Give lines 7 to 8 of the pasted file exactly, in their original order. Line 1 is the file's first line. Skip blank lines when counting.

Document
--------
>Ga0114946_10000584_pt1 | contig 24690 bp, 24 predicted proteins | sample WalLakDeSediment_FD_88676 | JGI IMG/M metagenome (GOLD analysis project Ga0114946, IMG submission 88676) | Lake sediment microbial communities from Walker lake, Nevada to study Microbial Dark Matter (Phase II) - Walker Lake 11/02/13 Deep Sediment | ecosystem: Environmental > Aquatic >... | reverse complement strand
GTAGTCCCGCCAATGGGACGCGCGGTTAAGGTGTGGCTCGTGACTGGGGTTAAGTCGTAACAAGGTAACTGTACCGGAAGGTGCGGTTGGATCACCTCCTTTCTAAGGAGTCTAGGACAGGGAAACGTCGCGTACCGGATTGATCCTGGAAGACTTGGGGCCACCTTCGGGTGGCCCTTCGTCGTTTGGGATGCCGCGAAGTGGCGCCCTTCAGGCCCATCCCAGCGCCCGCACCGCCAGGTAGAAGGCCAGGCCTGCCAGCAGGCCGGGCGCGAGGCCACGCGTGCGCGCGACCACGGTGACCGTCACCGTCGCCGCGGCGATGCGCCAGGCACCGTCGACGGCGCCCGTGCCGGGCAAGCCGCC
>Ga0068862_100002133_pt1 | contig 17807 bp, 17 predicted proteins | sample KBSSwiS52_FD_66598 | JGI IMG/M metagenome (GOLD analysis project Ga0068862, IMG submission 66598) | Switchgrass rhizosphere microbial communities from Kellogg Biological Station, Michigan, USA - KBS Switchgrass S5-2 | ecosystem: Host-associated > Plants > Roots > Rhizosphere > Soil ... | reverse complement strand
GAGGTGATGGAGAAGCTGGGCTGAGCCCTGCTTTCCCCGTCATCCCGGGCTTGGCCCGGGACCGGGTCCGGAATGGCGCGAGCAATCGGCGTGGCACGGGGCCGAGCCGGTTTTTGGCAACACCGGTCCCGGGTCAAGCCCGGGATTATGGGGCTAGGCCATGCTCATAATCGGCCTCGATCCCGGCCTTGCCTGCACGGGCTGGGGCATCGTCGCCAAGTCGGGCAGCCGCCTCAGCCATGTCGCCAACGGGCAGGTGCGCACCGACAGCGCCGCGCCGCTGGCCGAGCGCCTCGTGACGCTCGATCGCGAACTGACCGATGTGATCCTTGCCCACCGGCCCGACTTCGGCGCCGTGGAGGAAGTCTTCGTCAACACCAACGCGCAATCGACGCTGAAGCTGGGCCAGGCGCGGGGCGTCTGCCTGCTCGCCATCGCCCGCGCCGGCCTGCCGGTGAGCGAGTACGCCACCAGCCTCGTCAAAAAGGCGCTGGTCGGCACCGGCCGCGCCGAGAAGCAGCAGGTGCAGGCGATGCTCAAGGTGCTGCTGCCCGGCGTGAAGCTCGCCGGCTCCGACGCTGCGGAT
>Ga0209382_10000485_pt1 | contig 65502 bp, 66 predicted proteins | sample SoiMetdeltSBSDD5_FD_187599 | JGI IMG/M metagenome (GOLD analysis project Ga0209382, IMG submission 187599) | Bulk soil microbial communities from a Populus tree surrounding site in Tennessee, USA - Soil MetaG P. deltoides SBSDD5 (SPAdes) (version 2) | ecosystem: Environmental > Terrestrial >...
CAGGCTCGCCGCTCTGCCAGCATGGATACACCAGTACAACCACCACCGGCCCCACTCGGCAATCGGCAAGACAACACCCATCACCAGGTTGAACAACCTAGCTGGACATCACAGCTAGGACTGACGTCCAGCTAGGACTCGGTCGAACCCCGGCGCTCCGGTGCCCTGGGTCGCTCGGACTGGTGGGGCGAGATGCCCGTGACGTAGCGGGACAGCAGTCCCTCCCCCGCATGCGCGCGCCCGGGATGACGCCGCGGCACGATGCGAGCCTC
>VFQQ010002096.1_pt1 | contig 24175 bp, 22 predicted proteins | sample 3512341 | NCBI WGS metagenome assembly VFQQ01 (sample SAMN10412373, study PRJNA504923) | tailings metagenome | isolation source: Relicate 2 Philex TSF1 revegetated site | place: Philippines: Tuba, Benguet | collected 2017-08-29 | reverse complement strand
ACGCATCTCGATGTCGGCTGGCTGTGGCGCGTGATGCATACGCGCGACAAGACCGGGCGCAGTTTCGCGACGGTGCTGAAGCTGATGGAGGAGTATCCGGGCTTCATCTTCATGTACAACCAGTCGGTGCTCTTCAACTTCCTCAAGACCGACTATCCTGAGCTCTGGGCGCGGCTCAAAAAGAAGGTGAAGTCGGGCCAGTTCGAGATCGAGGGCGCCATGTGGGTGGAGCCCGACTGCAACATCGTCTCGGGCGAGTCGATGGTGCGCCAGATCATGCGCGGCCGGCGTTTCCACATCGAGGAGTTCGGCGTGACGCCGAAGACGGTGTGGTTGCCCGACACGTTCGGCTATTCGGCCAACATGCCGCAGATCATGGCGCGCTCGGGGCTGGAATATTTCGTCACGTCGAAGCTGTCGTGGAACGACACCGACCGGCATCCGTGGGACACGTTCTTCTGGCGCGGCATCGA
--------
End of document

>VFQQ010002096.1_pt1 | contig 24175 bp, 22 predicted proteins | sample 3512341 | NCBI WGS metagenome assembly VFQQ01 (sample SAMN10412373, study PRJNA504923) | tailings metagenome | isolation source: Relicate 2 Philex TSF1 revegetated site | place: Philippines: Tuba, Benguet | collected 2017-08-29 | reverse complement strand
ACGCATCTCGATGTCGGCTGGCTGTGGCGCGTGATGCATACGCGCGACAAGACCGGGCGCAGTTTCGCGACGGTGCTGAAGCTGATGGAGGAGTATCCGGGCTTCATCTTCATGTACAACCAGTCGGTGCTCTTCAACTTCCTCAAGACCGACTATCCTGAGCTCTGGGCGCGGCTCAAAAAGAAGGTGAAGTCGGGCCAGTTCGAGATCGAGGGCGCCATGTGGGTGGAGCCCGACTGCAACATCGTCTCGGGCGAGTCGATGGTGCGCCAGATCATGCGCGGCCGGCGTTTCCACATCGAGGAGTTCGGCGTGACGCCGAAGACGGTGTGGTTGCCCGACACGTTCGGCTATTCGGCCAACATGCCGCAGATCATGGCGCGCTCGGGGCTGGAATATTTCGTCACGTCGAAGCTGTCGTGGAACGACACCGACCGGCATCCGTGGGACACGTTCTTCTGGCGCGGCATCGA